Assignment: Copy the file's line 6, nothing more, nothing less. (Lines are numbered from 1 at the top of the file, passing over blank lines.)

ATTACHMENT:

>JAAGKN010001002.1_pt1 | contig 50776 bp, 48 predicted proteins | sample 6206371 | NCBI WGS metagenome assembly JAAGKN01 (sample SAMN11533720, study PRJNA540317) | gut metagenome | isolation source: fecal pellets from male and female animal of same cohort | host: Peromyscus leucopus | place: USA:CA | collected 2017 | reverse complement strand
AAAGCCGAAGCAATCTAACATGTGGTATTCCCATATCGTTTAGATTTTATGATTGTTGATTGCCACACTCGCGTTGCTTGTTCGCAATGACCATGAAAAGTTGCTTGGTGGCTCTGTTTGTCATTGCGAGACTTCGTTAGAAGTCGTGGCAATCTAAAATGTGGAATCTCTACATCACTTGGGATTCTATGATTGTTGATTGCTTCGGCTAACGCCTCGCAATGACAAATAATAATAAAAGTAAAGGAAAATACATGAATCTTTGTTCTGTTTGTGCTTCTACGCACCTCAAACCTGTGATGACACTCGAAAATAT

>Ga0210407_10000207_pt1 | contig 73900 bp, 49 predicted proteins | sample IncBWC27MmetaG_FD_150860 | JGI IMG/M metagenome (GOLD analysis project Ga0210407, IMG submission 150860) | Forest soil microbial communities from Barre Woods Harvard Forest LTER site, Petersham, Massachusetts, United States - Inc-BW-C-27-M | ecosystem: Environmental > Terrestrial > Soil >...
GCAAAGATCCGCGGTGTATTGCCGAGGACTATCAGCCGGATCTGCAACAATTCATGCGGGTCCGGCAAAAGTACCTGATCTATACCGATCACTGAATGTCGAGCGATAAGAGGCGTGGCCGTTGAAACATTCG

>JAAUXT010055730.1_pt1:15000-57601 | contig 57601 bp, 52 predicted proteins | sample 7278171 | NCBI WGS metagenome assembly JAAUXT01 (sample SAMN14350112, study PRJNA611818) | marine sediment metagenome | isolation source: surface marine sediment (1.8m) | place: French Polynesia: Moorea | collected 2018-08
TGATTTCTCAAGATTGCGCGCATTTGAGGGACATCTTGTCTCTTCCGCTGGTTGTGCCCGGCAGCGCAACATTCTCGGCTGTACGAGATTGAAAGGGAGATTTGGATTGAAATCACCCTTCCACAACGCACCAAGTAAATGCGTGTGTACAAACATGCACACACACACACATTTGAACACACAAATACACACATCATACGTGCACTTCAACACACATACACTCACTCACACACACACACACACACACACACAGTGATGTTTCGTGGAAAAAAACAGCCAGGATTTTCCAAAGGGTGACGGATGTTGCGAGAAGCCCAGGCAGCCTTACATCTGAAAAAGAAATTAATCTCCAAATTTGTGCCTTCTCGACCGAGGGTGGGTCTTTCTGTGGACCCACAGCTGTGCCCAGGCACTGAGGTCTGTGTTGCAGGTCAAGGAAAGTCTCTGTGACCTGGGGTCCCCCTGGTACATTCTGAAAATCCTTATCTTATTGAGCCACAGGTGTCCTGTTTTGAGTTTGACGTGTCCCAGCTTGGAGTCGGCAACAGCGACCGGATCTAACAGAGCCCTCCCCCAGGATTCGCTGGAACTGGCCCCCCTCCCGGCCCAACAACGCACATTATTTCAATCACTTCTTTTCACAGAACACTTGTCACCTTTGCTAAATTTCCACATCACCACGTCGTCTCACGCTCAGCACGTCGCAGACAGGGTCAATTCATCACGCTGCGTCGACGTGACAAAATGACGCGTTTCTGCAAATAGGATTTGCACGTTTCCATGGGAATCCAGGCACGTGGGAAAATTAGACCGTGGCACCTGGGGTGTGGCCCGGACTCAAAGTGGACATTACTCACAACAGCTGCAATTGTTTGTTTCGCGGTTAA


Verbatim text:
TGATTTCTCAAGATTGCGCGCATTTGAGGGACATCTTGTCTCTTCCGCTGGTTGTGCCCGGCAGCGCAACATTCTCGGCTGTACGAGATTGAAAGGGAGATTTGGATTGAAATCACCCTTCCACAACGCACCAAGTAAATGCGTGTGTACAAACATGCACACACACACACATTTGAACACACAAATACACACATCATACGTGCACTTCAACACACATACACTCACTCACACACACACACACACACACACACAGTGATGTTTCGTGGAAAAAAACAGCCAGGATTTTCCAAAGGGTGACGGATGTTGCGAGAAGCCCAGGCAGCCTTACATCTGAAAAAGAAATTAATCTCCAAATTTGTGCCTTCTCGACCGAGGGTGGGTCTTTCTGTGGACCCACAGCTGTGCCCAGGCACTGAGGTCTGTGTTGCAGGTCAAGGAAAGTCTCTGTGACCTGGGGTCCCCCTGGTACATTCTGAAAATCCTTATCTTATTGAGCCACAGGTGTCCTGTTTTGAGTTTGACGTGTCCCAGCTTGGAGTCGGCAACAGCGACCGGATCTAACAGAGCCCTCCCCCAGGATTCGCTGGAACTGGCCCCCCTCCCGGCCCAACAACGCACATTATTTCAATCACTTCTTTTCACAGAACACTTGTCACCTTTGCTAAATTTCCACATCACCACGTCGTCTCACGCTCAGCACGTCGCAGACAGGGTCAATTCATCACGCTGCGTCGACGTGACAAAATGACGCGTTTCTGCAAATAGGATTTGCACGTTTCCATGGGAATCCAGGCACGTGGGAAAATTAGACCGTGGCACCTGGGGTGTGGCCCGGACTCAAAGTGGACATTACTCACAACAGCTGCAATTGTTTGTTTCGCGGTTAA